In this article, we assess whether unionization of national workforces influences growth in national carbon dioxide (CO2) emissions per capita. Political-economic theories in environmental sociology propose that labor unions have the potential to affect environmental conditions. Yet, few studies have quantitatively assessed the influence of unionization on environmental outcomes using cross-national data. We estimate multilevel regression models using data on OECD member nations from 1970 to 2014. Results from our analysis indicate that unionization, measured as the percentage of workers who are union members, is negatively associated with CO2 emissions per capita, even when controlling for labor conditions. This finding suggests that unionization may promote environmental protection at the national level.
A total of 16 percent of hourly workers and 36 percent of workers paid on some other basis experience unstable work schedules due to irregular, on-call, rotating, or split shifts, which negatively impact workers’ ability to manage family responsibilities, finances, and health. Primarily drawing on data from in-depth interviews conducted in Oregon in 2016, this study expands research on how workers navigate through “bad jobs” by exploring the ways in which they respond in an attempt to manage the individual impacts of precarious work arrangements. We found that workers respond to unpredictable scheduling in four ways: they acquiesce, self-advocate, quit, or directly oppose employers. Our findings highlight the “impossible choices” workers face as they negotiate prevalent, unpredictable work conditions, juggle work-life obligations, and struggle to remain employed. We conclude with fair week, work policy recommendations.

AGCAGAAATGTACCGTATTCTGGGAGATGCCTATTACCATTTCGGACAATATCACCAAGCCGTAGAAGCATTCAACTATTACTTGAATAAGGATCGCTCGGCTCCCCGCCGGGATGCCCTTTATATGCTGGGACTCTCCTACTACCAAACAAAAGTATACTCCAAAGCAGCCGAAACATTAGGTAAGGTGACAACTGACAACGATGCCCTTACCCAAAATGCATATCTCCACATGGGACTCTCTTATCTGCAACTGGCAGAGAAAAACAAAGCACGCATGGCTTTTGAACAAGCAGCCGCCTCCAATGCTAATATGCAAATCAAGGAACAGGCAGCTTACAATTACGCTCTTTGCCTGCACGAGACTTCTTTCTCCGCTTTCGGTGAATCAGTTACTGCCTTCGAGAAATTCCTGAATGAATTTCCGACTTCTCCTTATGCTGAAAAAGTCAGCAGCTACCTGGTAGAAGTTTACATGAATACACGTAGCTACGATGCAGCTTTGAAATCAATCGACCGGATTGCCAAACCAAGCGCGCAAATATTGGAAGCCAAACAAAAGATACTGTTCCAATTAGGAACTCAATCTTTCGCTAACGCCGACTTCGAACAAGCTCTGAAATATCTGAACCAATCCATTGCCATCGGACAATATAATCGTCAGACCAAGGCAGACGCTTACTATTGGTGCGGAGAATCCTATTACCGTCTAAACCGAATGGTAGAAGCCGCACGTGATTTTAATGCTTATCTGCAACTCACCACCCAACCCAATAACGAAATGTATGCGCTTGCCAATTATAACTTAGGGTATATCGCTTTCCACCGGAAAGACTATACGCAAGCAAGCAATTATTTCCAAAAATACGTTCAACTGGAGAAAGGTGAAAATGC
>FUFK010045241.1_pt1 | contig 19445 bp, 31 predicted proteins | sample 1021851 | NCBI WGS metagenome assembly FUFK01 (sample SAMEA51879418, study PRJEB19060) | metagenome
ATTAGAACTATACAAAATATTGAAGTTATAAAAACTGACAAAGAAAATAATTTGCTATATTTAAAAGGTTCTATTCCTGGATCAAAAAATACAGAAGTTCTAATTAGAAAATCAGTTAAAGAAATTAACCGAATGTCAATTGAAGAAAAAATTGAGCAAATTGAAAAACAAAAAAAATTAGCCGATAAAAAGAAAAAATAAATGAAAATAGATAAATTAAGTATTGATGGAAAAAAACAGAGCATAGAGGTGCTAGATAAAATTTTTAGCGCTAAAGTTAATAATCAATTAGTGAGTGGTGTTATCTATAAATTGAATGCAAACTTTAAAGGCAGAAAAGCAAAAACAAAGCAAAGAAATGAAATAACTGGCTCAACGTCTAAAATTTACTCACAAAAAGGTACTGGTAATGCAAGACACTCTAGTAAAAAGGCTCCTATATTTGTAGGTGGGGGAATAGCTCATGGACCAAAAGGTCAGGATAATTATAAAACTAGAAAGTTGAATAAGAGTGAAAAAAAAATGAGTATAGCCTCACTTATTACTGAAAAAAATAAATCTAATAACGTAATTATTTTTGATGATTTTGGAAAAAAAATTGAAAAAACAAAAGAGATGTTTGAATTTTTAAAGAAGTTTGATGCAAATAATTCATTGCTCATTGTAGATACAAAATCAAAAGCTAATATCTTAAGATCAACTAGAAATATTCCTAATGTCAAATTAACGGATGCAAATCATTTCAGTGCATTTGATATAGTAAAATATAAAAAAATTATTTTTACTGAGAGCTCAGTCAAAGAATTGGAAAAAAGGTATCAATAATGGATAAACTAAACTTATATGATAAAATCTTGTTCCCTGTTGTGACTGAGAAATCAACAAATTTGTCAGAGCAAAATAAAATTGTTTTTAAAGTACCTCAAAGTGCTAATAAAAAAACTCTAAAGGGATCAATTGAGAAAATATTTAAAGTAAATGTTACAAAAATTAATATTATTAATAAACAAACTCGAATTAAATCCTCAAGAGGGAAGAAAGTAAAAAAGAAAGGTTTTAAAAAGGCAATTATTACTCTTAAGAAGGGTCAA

Theoretical frameworks in environmental inequality suggest that affluent, white, and educated communities have a greater ability to control local environmental change. With a focus on neighborhood-level land development, the authors evaluate this proposition considering the spatial shifts that are reshaping metropolitan areas across the United States at the beginning of the twenty-first century. With coverage for 52,473 metropolitan census tracts, the authors integrate sociodemographic variables from governmental sources with longitudinal data on developed land area from the National Land Cover Database, 2001–2011. Controlling for a host of other factors, results from spatial regression models with fixed effects show that new land development is negatively associated with affluence and educational attainment. Situating the notion of environmental privilege in a historical context, we propose that, with the “back to the city” movement, these groups are moving back into the urban core, which is already relatively built-out and thus has a lower rate of new land development.